Deep Ocean Expeditions
From NOAA News
The world’s best known shipwreck turns 100 today. Maritime historians generally consider the date of a ship’s launch to be its “official birth date” and the Belfast, Northern Ireland, shipyard of Harland & Wolff launched RMS Titanic on May 31, 1911. Once afloat, RMS Titanic was then completed by shipyard workers before setting out on its tragic maiden voyage nearly a year later.
The 100th birthday of Titanic is a landmark event in that the wreck is now considered an archaeological resource site as defined under the United States Archaeological Resources Protection Act.
After it struck an iceberg and sank on April 15, 1912, the Titanic became the catalyst for the development of international law on safety of navigation, including the International Convention for the Safety of Life at Sea, as well as for the establishment of the International Maritime Organization, a United Nations agency with responsibility for the safety and security of shipping and prevention of marine pollution by ships.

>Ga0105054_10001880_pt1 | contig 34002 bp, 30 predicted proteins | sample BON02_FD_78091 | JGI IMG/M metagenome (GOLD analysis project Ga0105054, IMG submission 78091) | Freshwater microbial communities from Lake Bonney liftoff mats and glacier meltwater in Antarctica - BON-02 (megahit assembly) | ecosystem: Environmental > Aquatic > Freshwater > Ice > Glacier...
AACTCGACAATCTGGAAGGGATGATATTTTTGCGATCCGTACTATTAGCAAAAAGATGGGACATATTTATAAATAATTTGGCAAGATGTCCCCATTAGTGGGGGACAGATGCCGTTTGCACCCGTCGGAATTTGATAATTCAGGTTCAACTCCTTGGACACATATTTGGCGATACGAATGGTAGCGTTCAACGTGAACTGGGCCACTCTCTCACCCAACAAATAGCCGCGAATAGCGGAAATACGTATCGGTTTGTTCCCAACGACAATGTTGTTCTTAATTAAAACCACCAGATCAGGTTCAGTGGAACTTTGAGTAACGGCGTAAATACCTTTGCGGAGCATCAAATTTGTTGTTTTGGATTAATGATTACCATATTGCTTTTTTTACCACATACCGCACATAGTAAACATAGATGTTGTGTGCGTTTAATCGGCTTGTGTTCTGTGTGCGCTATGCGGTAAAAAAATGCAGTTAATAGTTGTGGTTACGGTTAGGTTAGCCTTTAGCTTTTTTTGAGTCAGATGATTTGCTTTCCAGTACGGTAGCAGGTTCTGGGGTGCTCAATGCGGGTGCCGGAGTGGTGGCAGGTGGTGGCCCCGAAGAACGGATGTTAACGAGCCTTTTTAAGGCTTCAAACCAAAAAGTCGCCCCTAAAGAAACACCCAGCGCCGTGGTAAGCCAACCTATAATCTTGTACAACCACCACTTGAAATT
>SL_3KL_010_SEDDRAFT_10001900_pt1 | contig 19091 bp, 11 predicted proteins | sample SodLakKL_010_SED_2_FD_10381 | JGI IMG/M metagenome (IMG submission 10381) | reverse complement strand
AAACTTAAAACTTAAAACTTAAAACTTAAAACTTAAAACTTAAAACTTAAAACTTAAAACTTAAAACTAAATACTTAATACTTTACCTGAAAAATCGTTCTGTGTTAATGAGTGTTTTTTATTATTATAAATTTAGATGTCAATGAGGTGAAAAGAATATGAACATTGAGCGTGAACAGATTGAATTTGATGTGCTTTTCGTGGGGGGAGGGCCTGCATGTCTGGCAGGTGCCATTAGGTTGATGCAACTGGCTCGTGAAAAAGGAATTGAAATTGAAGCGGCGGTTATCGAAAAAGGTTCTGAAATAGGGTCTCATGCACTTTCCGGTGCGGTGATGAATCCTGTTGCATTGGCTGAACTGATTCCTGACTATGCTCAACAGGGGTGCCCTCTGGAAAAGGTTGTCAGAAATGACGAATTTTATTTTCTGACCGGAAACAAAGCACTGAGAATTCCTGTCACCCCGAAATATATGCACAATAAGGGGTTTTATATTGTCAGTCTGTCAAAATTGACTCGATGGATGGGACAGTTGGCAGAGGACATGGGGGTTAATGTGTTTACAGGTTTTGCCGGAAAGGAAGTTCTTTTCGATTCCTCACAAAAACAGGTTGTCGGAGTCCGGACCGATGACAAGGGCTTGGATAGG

The wreck of RMS Titanic was discovered in 1985 by a joint U.S.-French expedition in more than 12,400 feet of water in the North Atlantic. In recognition of the discovery of the wreck site and its historical and cultural significance, Congress passed the RMS Titanic Memorial Act of 1986.
The legislation authorized the negotiation of an international agreement and the adoption of guidelines to designate the site as an international maritime memorial to those who lost their lives. Negotiation of this international agreement by the U.S., France, Canada, and the United Kingdom was concluded in 2000.
While the international agreement has not yet entered into force, NOAA developed the guidelines in 2001, and mounted two scientific expeditions to the wreck in 2003 and 2004 with a variety of partners.
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